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A spirit that is not afraid

Congress pushes back digital conversion to June 12

The deadline for the transition from analog to digital television has been pushed back, lessening the worries of millions of unprepared households.

According to Federal Communications Commission Web site, Congress passed the "DTV Delay Act," extending the transition date from Feb. 17 to June 12. The purpose of the date change is to allow consumers more time to prepare for the transition and for the coupon program to obtain more funding.

Ed Youngblood, assistant professor in communications and journalism, said the Federal Communications Commission is supportive of the delay.

"(The FCC estimated) around 5 percent of the country was not ready for the transition, in part because of the problem with the coupon program," Youngblood said. "There are still some people that are fairly irritated that that's happening."

Youngblood said he thinks in order for the date change to be effective, the government is going to have to solve some problems.

"In particular, that's going to mean fixing the coupon program," Youngblood said. "The idea with the coupon program is that it gets the cost of the tuner down to $10 to $15, because they're around $40 or $50."

The program ran out of money, he said, so consumers are on waiting lists for coupons. People are also reporting they are not able to find tuners in some areas of the country.

Timothy Meeks, an Auburn graduate, said he thinks the deadlines are illogical.

"Deadlines are arbitrary," Meeks said. "People will not have confidence that a switch will occur in June or any other time with the continued extensions."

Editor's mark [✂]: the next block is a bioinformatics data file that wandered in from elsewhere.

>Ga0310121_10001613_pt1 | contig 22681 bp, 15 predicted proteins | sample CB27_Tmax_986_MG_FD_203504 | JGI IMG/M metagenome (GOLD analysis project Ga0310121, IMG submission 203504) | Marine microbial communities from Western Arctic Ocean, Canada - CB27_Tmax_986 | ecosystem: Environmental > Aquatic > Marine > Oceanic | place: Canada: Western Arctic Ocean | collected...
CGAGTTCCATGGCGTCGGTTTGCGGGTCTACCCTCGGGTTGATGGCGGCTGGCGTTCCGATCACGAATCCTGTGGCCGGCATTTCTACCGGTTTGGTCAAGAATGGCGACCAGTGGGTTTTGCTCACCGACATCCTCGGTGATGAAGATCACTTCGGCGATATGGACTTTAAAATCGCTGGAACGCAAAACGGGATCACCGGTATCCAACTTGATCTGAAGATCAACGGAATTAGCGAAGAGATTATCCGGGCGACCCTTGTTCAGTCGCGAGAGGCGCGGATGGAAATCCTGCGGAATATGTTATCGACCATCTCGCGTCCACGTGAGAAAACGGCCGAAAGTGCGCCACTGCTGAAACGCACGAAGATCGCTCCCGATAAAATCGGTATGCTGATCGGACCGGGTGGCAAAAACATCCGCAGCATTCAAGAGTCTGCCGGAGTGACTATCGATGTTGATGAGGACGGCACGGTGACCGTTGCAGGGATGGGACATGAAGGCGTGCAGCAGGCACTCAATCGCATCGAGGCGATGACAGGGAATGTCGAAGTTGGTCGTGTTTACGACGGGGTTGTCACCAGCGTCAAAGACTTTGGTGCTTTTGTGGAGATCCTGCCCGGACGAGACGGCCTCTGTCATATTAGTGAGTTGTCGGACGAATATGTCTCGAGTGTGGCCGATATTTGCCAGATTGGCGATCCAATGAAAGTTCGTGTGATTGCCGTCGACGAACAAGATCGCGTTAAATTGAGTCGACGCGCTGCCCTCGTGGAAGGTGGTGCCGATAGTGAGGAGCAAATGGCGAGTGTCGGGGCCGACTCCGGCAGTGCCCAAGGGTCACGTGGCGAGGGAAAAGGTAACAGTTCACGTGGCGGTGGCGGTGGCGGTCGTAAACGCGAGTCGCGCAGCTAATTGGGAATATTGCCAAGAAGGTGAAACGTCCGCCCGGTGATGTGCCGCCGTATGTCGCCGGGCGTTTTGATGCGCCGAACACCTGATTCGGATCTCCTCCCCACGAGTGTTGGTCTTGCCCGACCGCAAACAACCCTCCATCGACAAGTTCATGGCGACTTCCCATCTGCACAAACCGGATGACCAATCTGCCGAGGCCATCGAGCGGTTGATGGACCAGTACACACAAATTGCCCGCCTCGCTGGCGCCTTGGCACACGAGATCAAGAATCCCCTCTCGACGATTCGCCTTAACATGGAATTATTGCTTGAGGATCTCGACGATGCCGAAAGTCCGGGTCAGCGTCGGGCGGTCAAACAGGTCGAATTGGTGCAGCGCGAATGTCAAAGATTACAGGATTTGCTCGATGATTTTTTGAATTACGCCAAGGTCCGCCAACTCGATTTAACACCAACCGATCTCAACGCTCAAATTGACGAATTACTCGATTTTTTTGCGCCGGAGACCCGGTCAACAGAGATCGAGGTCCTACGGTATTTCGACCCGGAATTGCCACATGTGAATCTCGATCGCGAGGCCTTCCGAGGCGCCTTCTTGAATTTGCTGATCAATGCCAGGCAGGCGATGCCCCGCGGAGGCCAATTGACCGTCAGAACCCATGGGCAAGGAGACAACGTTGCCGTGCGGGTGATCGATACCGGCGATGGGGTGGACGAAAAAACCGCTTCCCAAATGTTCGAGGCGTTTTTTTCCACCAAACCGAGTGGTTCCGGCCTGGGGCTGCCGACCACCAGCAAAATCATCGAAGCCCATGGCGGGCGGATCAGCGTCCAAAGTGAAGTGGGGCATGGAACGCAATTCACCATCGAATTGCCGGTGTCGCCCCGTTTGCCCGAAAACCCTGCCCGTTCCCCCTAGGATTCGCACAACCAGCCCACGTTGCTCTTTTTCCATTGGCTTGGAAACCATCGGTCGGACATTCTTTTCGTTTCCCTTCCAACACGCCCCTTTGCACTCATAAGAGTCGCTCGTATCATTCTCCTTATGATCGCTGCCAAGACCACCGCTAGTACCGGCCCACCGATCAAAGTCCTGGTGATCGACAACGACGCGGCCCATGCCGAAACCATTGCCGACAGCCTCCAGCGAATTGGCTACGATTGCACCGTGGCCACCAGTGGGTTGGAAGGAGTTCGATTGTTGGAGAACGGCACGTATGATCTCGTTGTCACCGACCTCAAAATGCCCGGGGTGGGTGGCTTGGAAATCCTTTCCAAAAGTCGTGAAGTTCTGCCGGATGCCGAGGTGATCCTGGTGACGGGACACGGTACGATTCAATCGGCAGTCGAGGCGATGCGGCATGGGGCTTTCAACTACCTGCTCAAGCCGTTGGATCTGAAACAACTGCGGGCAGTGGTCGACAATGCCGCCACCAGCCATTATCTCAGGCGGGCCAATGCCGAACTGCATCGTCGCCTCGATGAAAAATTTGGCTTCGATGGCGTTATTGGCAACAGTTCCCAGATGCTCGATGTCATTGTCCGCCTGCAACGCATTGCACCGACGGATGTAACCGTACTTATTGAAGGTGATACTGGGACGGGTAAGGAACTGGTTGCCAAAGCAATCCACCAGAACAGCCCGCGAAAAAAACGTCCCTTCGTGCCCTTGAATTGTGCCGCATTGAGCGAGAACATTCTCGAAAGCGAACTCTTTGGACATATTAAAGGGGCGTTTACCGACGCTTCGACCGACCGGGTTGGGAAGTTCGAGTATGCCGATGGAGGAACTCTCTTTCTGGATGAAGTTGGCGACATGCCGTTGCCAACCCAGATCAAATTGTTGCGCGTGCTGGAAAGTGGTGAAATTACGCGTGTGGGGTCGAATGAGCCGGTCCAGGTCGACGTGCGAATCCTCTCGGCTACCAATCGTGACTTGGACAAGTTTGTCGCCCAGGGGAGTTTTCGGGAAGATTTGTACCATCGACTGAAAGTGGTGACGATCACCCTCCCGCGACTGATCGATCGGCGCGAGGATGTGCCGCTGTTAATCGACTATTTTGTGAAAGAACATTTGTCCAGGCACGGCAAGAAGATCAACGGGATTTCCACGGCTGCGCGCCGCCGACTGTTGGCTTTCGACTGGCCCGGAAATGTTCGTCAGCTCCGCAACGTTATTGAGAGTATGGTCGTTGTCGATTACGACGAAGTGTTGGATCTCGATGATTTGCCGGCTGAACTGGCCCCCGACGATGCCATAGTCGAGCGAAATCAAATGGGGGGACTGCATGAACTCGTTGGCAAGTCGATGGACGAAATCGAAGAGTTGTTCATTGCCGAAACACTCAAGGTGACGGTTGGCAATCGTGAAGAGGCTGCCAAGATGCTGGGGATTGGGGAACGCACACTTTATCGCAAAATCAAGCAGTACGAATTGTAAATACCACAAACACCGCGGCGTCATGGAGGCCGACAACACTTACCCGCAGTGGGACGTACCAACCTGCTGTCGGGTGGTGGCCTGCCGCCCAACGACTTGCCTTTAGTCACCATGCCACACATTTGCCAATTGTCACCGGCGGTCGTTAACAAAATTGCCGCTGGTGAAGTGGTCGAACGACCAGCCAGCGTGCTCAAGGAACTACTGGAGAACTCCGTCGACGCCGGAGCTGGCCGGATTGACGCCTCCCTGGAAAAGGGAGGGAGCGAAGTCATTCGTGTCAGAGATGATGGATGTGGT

Youngblood said this problem will eventually be solved regardless of whether people make the transition.

"Some of this will be solved as people's televisions die," Youngblood said. "It's been a law for a couple of years now that if you manufacture a television, it's got to have a digital tuner in it."

Consumers have dealt with this type of situation before, he said, when UHF was introduced.

"They assigned UHF, and lot of people didn't have tuners," Youngblood said. "The government had to mandate that the companies, if (they) built a television set that it picked up UHF."

According to, some stations will not wait until June 12 to shut off their analog signal.

"We encourage stations that terminate their analog signal on Feb. 17 to continue to broadcast on their analog signal information regarding their transition and, if necessary, emergency information," said

Youngblood said the good thing is that a lot of the stations that were having concerns will still be able to end their broadcast of analog.

"It's pretty expensive," Youngblood said. "(It's) around $10,000 a month to run the analog transmitter."

Meeks said that he wants the switch to occur sooner than later.

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"I would prefer to make the switch now," Meeks said, "then make efforts to assist those negatively impacted."

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